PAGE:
Solar-Fit provides a great variety of solar products and services for solar PV, solar thermal (with several days of backup system), solar ventilation system, heliocol solar pool system, and sun tunnel (which funnels natural light into any dark room).

Attic Ventilation System would help to reduce the cost of AC for Florida homes

Having Sun Tunnel would bring in more natural sunlight into a house/building

 

Bill also mentioned the one price online permitting process at Broward County (previously mentioned in our Feb. 22, 2013 post with Mr. Jeffery Halsey of Broward County of Florida)being able to help reduce a good percentage of the soft cost of solar projects. With the dropping cost of solar modules and the security of return that solar investments promise, investing in solar installations is the smart thing to do now. Not only are solar installations able to help reduce CO2 emission, they will also enable consumers to be better prepared for emergency situations (such as hurricanes). We are all hoping that there will be Renewable Energy Portfolio Standard (RPS)and/or goals in the state of Florida and better structured solar incentives that would help to guide consumers toward the path for better use of our wonderful sunshine here in state of Florida.

Bill Gallagher, President of SOLAR-FIT of Holly Hill, FL, chatting with us about various solar systems that would help to reduce consumers’ expenditures and improve their living environment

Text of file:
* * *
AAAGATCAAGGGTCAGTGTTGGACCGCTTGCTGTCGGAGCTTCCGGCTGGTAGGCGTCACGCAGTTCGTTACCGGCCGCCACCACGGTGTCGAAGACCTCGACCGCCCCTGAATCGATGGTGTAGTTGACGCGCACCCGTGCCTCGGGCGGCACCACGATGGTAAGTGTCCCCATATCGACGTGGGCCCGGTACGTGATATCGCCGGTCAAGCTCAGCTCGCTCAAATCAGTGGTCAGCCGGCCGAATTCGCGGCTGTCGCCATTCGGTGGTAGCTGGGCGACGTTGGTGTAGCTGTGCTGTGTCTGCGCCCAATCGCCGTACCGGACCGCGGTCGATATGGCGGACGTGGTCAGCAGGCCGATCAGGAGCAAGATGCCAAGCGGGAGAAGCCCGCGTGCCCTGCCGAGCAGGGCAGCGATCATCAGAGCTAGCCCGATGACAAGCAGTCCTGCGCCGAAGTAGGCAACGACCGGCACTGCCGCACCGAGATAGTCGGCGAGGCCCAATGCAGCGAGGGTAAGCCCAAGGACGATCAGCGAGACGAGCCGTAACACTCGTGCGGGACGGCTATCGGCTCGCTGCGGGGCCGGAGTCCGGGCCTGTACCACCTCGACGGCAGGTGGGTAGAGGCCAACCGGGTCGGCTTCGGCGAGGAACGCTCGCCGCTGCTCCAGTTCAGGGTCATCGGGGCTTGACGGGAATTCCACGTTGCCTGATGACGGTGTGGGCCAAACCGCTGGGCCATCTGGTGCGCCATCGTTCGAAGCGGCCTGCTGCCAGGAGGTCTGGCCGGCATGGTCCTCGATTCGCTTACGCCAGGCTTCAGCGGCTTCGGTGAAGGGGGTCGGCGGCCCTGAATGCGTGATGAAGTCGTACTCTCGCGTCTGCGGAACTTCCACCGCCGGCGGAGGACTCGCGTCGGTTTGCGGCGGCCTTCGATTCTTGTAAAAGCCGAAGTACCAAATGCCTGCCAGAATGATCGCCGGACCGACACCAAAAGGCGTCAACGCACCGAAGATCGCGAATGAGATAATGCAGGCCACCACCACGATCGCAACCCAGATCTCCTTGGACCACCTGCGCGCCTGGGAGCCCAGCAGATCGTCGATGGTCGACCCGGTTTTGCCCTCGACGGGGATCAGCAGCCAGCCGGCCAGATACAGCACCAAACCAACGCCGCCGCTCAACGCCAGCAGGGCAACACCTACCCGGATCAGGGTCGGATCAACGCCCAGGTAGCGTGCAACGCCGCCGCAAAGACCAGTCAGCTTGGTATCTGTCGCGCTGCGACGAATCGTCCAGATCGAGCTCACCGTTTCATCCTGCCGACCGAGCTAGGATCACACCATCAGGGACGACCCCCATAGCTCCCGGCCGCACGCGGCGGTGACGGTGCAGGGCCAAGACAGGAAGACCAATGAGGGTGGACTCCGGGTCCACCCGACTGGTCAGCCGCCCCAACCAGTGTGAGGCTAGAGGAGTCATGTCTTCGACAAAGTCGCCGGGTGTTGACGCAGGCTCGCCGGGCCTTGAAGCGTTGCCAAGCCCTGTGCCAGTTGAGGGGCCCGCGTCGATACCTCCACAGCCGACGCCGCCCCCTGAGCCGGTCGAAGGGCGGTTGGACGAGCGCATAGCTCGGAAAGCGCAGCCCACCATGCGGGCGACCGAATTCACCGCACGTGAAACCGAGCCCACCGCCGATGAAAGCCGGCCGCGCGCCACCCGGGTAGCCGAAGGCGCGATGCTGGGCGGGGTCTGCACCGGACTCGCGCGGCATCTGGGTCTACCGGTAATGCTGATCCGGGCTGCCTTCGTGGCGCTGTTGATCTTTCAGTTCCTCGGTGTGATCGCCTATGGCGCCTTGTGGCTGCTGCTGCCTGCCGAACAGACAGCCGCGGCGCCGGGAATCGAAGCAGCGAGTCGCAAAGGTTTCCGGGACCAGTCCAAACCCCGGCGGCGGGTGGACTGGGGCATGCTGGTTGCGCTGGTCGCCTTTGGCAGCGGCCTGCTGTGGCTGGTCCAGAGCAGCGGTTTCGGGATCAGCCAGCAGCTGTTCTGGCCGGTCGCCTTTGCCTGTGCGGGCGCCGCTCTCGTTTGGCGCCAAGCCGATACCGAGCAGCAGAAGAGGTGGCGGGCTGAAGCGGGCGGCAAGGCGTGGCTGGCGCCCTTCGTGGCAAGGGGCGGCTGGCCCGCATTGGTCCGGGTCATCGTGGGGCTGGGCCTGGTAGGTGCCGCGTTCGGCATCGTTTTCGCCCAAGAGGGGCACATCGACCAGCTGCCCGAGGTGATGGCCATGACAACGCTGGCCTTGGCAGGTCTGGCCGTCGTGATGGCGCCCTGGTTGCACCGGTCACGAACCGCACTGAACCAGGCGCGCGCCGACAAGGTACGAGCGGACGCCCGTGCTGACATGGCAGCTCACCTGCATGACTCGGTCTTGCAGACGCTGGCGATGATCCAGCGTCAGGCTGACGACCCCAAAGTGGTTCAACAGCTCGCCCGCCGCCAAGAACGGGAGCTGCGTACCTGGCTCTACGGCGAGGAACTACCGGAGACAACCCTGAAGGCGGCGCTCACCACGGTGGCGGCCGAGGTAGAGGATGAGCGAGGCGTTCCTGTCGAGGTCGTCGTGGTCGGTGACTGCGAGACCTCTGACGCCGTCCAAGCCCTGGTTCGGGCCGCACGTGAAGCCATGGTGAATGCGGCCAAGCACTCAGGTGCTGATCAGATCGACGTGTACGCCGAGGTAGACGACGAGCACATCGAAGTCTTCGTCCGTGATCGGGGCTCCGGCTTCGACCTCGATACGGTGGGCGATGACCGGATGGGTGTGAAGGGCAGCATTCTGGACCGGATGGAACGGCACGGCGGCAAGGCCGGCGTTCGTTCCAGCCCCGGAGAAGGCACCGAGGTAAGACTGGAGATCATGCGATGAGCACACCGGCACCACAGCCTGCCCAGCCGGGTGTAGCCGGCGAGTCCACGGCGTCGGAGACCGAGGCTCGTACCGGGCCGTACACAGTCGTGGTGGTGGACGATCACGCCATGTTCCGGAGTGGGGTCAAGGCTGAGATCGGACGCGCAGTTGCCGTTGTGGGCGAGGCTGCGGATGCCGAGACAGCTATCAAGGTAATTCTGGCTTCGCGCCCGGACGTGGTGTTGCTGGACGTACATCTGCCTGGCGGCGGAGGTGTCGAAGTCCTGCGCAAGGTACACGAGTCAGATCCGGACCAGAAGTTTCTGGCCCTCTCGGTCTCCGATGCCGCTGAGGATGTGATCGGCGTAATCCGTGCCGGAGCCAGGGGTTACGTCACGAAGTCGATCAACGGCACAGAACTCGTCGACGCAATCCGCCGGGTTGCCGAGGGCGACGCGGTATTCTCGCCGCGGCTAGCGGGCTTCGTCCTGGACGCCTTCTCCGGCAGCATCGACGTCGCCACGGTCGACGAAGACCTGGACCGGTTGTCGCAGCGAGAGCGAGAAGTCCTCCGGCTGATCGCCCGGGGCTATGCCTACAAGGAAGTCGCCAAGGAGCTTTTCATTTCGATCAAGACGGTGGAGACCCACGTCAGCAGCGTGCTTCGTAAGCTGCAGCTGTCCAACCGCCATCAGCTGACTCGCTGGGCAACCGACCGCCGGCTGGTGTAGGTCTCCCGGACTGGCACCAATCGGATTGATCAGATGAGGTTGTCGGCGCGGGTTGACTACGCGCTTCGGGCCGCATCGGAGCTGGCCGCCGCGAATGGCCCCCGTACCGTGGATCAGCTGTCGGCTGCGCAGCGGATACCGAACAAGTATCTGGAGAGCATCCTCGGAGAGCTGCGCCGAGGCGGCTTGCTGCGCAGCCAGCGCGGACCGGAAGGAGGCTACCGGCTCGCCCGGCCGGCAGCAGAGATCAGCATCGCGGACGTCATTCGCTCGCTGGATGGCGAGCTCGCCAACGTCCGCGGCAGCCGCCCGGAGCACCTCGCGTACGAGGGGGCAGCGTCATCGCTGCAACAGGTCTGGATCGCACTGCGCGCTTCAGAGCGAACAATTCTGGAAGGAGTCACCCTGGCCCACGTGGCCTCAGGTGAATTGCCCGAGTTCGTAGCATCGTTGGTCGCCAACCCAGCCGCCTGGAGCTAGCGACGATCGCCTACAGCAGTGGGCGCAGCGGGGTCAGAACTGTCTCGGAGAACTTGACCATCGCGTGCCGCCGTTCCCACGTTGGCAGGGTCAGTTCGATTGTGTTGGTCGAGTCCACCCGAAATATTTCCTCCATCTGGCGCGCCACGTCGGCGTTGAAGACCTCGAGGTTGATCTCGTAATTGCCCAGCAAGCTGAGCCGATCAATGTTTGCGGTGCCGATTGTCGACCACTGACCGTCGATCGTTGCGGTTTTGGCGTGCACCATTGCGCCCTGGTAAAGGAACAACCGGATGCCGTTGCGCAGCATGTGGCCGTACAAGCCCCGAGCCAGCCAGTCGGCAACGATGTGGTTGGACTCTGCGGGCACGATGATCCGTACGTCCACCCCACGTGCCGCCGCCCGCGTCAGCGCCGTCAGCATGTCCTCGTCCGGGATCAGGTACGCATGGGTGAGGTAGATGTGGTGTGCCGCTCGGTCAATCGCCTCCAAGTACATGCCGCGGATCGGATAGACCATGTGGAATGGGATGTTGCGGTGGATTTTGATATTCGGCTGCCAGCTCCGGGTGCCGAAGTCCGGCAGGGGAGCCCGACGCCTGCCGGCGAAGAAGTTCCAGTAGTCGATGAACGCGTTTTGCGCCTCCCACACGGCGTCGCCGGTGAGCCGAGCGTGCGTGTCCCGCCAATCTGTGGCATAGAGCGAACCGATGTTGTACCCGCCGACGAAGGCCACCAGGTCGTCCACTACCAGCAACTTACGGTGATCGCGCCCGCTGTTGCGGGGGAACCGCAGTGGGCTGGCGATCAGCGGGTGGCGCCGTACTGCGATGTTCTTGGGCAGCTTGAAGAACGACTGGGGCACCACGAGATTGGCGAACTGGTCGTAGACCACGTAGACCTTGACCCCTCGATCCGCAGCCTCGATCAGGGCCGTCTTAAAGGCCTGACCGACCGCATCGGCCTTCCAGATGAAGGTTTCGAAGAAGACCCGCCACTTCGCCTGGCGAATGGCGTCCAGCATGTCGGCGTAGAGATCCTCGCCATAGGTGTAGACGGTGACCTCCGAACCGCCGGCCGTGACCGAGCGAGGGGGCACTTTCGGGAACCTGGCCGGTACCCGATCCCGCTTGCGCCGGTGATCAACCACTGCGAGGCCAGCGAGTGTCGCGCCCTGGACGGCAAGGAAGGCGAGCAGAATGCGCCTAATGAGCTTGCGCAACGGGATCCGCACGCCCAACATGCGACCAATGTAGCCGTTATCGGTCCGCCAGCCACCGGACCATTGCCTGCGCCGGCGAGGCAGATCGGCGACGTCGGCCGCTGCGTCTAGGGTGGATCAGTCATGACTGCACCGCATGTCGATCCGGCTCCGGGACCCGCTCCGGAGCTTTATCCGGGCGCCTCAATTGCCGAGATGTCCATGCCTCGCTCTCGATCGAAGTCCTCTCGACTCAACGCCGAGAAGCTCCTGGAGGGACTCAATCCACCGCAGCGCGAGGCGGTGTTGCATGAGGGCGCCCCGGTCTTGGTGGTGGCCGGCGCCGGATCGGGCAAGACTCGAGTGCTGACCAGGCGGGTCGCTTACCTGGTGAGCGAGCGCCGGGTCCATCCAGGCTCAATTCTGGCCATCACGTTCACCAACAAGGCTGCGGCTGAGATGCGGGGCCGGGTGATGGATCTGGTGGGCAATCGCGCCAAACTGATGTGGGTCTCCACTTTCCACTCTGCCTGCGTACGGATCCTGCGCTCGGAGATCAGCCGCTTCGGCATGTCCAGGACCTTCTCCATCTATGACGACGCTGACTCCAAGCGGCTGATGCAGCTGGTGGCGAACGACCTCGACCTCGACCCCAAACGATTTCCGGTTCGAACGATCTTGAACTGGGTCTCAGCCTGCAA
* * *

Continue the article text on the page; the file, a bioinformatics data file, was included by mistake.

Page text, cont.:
Bill Gallagher in front of SOLAR-FIT of Holly Hill, FL, a solar business that’s been around for almost 4 decades !

After our visit to Bill’s SOLAR-FIT, we stopped by WNZF NewsRadio station to chat with Bill about Solar Energy and what has been developing at Sun Is The Future.  Because Holly Hill is not far from Daytona and there were two qualifying sessions set for Friday (March 15, 2013) at the Daytona International Speedway and the Daytona 200 on Saturday (March 16, 2013) for The 2013 Geico Motorcycle AMA pro Road Racing series event, I have never seen so many motorcyclists on the road in my life!

 

Motorcyclists seen in Holly Hill, FL, not far from Daytona, a day before the two qualifying sessions of Daytona 200 on Saturday, March 16, 2013, for the 2013 Geico Motorcycle AMA pro Road Racing Series event

Visiting WNZF NewsRadio station with host of the Renewable Energy Show (every Saturday, 10:30AM-11:00AM, at 1550AM and 106.3FM) host Bill Gallagher at right, Mark Gilliand the sound engineer of WNZF at left, and Susan and Michael of SunIsTheFuture in the middle

At the WNZF News Radio station,we found out that Bill had been busy not only as a solar entrepreneur, but also a terrific radio show host spreading the good news about renewable energy.You are all encouraged and welcomed to listen in to Bill’s Solar Fit Renewable Energy Show that airs every Saturday morning from 10:30 A.M.-11:00 A.M. at 1550 AM and 106.3 FM in state of Florida. Please feel free to contact Bill if you know of any solar enthusiasts, advocate, or entrepreneurs who would like to share his/her experience in solar business world. We chatted about the evolution of Sun Is The Future: how I started sunisthefuture.net from a solar education blog in early 2011, to expanding to sunisthefuture Youtube Channel, recruiting hubby Michael to be the cameraman and technical support in 2012 ,  Sunisthefuture Team at Kiva, Online Sunisthefuture Stores, and  attention toward FIT (Feed-In-Tariff), also known as the CLEAN in CA, as a tool/method/incentive policy to help quickly spread the renewable or solar energy installations in USA.